I can give you some examples, if you going down this road.

      Reply to torbjornzetterlund
      • kayalvizhi on February 20, 2017, 09:50:19

        hi..i cant understand..can u explain with videos fromstarting to end…i know only codeigniter..but i have to know codeigniter with api clearly

        Reply to kayalvizhi
  • Jacek on March 3, 2017, 07:45:56

    What is the advantage of using on the server side RESTful API server vs. CodeIgniter’s ‘input’ methods (e.g., $this->input->post (‘xyz’, TRUE/FALSE); or just $_POST [‘xyz’])?
    Best, Jacek

    Reply to Jacek
    • torbjornzetterlund on March 3, 2017, 15:15:19

      Wit a RESTful API server you can build an Android App, that makes API call to your CodeIgniter backend. The CodeIgniter RESTful API server, uses the methods (e.g., $this->input->post (‘xyz’, TRUE/FALSE); or just $_POST [‘xyz’]) to get the data from the API call. I hope that simple answer explains.

      Reply to torbjornzetterlund
      • Jacek on March 3, 2017, 19:32:46

        Actually, I am still confused :) Whichever client we have (whether Android, iOS or just a browser), the call they will make is a POST request with data passed in the body of that call. Those clients also expect to get results in the body of whatever the server is responding with.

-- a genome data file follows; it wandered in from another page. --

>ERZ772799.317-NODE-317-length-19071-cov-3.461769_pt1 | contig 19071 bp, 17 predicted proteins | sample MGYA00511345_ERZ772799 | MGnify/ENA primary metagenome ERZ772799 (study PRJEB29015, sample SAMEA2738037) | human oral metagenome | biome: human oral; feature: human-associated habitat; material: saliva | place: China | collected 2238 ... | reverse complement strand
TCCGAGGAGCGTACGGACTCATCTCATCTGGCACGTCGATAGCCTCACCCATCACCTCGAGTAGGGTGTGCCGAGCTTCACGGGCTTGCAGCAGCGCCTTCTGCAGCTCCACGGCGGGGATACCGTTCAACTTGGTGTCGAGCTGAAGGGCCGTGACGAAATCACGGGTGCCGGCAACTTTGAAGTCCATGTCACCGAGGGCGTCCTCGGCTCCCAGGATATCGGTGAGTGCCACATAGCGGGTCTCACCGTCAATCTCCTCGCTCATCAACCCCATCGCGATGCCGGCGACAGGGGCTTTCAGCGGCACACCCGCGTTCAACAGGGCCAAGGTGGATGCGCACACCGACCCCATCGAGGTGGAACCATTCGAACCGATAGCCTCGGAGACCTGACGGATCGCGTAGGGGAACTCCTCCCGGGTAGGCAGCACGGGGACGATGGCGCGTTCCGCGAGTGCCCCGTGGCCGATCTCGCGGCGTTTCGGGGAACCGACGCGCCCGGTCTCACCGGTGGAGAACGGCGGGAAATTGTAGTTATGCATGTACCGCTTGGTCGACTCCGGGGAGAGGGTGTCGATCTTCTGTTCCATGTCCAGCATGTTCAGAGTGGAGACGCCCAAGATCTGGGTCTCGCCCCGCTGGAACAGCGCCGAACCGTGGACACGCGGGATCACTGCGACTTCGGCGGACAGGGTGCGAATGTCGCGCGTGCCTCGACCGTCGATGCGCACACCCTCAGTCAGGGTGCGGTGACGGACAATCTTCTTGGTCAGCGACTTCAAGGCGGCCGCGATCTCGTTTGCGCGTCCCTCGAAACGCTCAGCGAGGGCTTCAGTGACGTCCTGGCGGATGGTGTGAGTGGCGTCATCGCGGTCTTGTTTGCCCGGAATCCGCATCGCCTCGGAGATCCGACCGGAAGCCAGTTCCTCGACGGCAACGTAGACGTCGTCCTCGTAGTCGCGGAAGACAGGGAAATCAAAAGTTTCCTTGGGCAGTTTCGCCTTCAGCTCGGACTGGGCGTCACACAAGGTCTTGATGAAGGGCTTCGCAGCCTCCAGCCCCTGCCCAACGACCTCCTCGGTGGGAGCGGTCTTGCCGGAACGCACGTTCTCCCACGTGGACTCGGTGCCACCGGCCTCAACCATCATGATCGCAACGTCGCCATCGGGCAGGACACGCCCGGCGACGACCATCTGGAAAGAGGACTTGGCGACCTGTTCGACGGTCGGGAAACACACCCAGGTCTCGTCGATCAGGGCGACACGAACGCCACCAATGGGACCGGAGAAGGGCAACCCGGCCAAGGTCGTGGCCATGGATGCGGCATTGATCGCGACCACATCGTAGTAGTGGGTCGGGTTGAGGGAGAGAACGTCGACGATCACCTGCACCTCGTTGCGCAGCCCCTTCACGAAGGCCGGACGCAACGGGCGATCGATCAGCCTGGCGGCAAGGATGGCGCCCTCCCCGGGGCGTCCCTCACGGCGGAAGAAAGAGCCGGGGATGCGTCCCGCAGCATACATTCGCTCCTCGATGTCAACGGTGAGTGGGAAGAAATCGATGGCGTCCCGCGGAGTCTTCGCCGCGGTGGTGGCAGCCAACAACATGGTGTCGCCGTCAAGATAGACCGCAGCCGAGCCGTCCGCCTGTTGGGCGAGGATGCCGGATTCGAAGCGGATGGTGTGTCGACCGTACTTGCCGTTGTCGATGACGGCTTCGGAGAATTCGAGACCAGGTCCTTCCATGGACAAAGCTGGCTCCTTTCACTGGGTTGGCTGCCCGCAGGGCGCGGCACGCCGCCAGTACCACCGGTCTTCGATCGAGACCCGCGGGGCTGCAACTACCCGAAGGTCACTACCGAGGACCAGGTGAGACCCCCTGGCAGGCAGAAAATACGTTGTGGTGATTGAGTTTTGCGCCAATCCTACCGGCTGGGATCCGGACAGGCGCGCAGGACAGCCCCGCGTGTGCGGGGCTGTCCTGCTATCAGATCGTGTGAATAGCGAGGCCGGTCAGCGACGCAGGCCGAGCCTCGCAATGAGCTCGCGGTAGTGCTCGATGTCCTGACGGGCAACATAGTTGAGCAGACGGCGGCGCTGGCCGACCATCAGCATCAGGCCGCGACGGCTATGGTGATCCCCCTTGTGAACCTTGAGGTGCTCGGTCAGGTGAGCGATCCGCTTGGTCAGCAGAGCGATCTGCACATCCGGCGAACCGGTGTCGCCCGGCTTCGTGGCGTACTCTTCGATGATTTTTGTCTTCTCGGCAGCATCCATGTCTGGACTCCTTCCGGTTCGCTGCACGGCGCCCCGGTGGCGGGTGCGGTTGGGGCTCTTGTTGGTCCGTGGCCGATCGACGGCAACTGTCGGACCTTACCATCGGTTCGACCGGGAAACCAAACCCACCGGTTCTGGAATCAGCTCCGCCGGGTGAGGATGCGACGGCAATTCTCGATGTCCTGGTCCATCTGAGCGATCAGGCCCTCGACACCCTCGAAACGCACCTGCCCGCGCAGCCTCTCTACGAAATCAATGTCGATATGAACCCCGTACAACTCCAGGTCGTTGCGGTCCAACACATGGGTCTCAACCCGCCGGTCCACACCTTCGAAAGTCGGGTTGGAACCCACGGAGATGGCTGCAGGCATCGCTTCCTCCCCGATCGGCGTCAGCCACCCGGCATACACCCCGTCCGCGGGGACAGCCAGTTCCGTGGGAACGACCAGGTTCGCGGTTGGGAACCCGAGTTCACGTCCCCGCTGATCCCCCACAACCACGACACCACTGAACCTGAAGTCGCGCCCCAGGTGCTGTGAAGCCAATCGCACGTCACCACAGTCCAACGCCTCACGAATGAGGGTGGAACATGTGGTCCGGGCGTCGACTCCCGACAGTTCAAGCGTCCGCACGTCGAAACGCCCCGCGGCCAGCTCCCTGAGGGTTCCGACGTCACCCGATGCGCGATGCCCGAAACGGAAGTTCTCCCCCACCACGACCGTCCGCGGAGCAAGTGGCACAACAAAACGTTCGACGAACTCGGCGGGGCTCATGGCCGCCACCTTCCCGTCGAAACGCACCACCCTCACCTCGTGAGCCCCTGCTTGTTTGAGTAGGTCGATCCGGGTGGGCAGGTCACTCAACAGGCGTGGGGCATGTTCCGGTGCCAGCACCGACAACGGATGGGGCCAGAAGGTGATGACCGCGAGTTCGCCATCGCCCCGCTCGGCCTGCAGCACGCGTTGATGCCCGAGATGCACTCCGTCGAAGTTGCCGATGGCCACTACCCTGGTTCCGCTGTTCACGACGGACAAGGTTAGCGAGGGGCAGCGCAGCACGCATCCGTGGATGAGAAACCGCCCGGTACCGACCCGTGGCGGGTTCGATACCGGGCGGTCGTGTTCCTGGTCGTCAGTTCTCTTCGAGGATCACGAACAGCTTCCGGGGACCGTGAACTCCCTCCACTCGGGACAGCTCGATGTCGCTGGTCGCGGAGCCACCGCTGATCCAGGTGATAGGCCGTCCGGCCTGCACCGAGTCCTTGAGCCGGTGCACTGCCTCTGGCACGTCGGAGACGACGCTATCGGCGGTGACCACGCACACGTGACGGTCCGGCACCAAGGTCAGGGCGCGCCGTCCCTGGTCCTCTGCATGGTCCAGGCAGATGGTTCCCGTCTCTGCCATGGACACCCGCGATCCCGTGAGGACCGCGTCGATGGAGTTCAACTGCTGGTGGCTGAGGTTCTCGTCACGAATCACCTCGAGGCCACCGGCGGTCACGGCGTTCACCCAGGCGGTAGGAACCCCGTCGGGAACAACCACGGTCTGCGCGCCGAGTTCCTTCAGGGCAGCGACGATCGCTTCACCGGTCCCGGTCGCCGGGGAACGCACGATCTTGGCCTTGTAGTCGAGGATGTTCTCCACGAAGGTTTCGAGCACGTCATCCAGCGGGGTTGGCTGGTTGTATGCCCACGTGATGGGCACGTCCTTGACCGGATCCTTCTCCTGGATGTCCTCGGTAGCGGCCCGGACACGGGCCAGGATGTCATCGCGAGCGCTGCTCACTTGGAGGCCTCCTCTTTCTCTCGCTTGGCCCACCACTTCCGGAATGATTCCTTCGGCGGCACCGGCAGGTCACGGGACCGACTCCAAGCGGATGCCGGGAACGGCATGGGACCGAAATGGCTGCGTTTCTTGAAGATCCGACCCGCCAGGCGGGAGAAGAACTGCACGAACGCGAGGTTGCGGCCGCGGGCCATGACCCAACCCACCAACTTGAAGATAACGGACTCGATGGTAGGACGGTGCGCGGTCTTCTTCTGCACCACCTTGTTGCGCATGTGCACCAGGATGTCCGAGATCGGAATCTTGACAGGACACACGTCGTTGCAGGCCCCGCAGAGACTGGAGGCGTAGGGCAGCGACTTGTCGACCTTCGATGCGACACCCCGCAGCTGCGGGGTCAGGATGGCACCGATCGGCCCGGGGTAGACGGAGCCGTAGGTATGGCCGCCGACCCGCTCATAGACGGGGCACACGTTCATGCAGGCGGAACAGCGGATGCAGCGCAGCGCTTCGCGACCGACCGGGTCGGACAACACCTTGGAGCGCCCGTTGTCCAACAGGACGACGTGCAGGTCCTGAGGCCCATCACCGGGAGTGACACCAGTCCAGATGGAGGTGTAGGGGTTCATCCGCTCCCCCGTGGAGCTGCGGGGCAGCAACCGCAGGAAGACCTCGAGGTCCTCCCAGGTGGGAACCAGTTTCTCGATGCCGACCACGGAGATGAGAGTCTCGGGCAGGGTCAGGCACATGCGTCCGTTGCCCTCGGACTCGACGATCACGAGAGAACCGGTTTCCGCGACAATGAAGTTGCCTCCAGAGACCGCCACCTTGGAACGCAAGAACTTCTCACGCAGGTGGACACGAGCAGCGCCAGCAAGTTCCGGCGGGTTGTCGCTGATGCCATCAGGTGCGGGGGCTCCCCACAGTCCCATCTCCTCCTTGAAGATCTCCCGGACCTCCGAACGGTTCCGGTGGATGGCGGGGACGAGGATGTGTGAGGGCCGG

With that in mind, whether on the server side we are using CI $this->input->post, or RAS (RESTfull API Server) introduced methods, we are getting the same data, aren’t we? Also, whether we push back from CI with echo $whatever (eventually adding proper headers) or with RAS methods, the client will not know the difference (I think).

        I have to be missing something, as to me that is a toss, with a potential headache to use a third party library that does the same thing what CI already do.

        Actually, I have it working in CI without the library right now, and it is working for me (sort of – have it working with an Android client), and if the RAS can simplify my life, I would like to use it.

        Best, Jacek

        Reply to Jacek
        • torbjornzetterlund on March 7, 2017, 11:26:33


          What you referring to is correct, you can make a page AJAX call e.g. localhost/greengarden/warehouse/inventory/ajax_add&name=car&description=volvo&type_id=1, in your code you can use $this->input->post and use echo json_encode(array(“status” => TRUE));

          Here is example of the full code.

          public function ajax_add()
          $data = array(
          'user_id' => ci()->current_user->id,
          'name' => $this->input->post('name'),
          'description' => $this->input->post('description'),
          'type_id' => $this->input->post('type_id'),
          'use_id' => $this->input->post('use_id'),
          'skills_required_id' => $this->input->post('skills_required_id'),
          'certifications_id' => $this->input->post('certifications_id'),
          'location_id' => $this->input->post('location_id'),
          'quantity' => $this->input->post('quantity'),
          'condition_id' => $this->input->post('condition_id'),
          'size' => $this->input->post('size'),